When a web server receives a request, it has to figure out what piece of code to run to process this particular request. Any element of the request can be used for this routing, but in practice, most web frameworks use the path part of the URL. Defining expressions like these ones:
"/resources/:id" => "some code to do something" "/users/:name/profile" => "some code to do something" ...
And these implementations seem to use the same strategy to determine the matching route. They convert the path string of each rule into a regular expression, evaluate the rules in the defined order, and return the first match.
This is a flexible solution, but I think that regular expressions are a bit overkill for this task, and that evaluating them one by one doesn’t scale well.
Sure developers can try to optimize the order of the routes, but any application or REST API with a few hundreds of endpoints will waste non negligible cycles running these regexps before actually executing the application code.
I’ve checked the following web frameworks, they all use this Regexps + Loop strategy:
Note that Dancer acknowledges the performance issue and provides a cache mechanism to mitigate it. (see the description here)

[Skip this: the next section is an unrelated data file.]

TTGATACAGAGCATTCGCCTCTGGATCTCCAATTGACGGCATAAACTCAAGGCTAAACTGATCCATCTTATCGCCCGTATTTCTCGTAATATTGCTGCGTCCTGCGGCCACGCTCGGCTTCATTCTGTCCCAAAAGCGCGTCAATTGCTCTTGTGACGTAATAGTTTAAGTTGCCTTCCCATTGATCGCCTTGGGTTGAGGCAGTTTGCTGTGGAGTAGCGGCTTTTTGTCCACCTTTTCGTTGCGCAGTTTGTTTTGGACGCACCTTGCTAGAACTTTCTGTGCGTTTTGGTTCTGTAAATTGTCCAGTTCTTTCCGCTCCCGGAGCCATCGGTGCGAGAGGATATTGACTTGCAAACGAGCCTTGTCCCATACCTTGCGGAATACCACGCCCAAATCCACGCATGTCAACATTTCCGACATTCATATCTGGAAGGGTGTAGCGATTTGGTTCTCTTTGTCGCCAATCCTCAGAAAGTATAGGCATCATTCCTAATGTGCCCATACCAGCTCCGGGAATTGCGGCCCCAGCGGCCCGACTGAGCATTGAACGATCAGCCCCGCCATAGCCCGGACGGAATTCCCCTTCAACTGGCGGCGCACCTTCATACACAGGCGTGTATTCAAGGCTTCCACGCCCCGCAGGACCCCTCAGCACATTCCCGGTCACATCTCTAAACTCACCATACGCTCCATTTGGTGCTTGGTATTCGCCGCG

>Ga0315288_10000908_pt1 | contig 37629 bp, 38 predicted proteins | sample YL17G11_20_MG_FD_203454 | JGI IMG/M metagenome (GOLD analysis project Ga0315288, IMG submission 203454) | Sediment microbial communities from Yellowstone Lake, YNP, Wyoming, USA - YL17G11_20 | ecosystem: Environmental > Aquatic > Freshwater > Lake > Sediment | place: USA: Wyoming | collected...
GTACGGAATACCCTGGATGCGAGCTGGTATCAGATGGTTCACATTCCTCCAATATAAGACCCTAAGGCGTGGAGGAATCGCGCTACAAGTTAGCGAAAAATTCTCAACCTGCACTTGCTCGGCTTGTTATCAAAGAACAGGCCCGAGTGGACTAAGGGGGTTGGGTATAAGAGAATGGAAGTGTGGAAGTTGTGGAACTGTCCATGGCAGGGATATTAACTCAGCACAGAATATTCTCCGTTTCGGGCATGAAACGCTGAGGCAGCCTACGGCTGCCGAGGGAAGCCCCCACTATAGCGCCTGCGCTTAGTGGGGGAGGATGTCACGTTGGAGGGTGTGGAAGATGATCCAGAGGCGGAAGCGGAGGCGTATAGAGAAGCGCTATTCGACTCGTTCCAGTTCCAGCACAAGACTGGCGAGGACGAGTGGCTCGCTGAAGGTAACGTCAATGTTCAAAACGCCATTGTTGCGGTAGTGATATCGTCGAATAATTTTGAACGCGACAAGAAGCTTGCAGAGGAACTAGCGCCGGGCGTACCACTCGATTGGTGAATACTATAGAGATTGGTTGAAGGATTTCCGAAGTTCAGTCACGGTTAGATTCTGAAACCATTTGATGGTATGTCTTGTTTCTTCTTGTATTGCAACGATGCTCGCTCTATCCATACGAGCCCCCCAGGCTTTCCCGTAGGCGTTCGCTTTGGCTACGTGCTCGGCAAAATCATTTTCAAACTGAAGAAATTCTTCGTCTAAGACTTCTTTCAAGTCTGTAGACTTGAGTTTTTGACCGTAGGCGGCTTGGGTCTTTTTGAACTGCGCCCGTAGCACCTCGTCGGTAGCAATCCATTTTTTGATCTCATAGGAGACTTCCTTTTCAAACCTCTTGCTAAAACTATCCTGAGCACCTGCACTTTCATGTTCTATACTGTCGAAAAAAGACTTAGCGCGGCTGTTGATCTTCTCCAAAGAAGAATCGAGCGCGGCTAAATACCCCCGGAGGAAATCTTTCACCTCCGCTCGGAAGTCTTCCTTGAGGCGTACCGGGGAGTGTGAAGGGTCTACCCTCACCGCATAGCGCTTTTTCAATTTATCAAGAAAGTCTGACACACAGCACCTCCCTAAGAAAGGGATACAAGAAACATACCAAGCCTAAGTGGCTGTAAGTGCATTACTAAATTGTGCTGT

I’ve tried something different, I’ve tried another strategy based on the use of the Trie data structure.
The idea is to use a prefix tree, and to make it support
*splat placeholders. Finding the possible routes by traversing the tree should scale better than iterating on the list of routes. Of course this approach won’t let you express the routes directly with regexps as some web frameworks do. But I’d argue that simple and clean URLs are nice, and that
*splat should be enough.
I’ve got a first implementation here in Go: https://github.com/ant0ine/go-urlrouter
I wrote a quick benchmark:
PASS BenchmarkNoCompression 50000 59603 ns/op BenchmarkCompression 50000 34498 ns/op BenchmarkRegExpLoop 1000 1422348 ns/op ok github.com/ant0ine/go-urlrouter 7.277s
(Compression here means Trie Compression which is just the reduction of the size of the tree once you’ve made it read only)
That makes the Trie strategy 40 times faster on this benchmark.
That said, the numbers are small here (ns), and the gain may not be significant compared to the full response time of the average request. I wonder what would be the results with an implementation in Perl or Python. Go is just really fast.
I think the nice thing here is that you can keep adding tons of routes to your application, knowing those at the bottom won't get any performance hit.
What do you think ?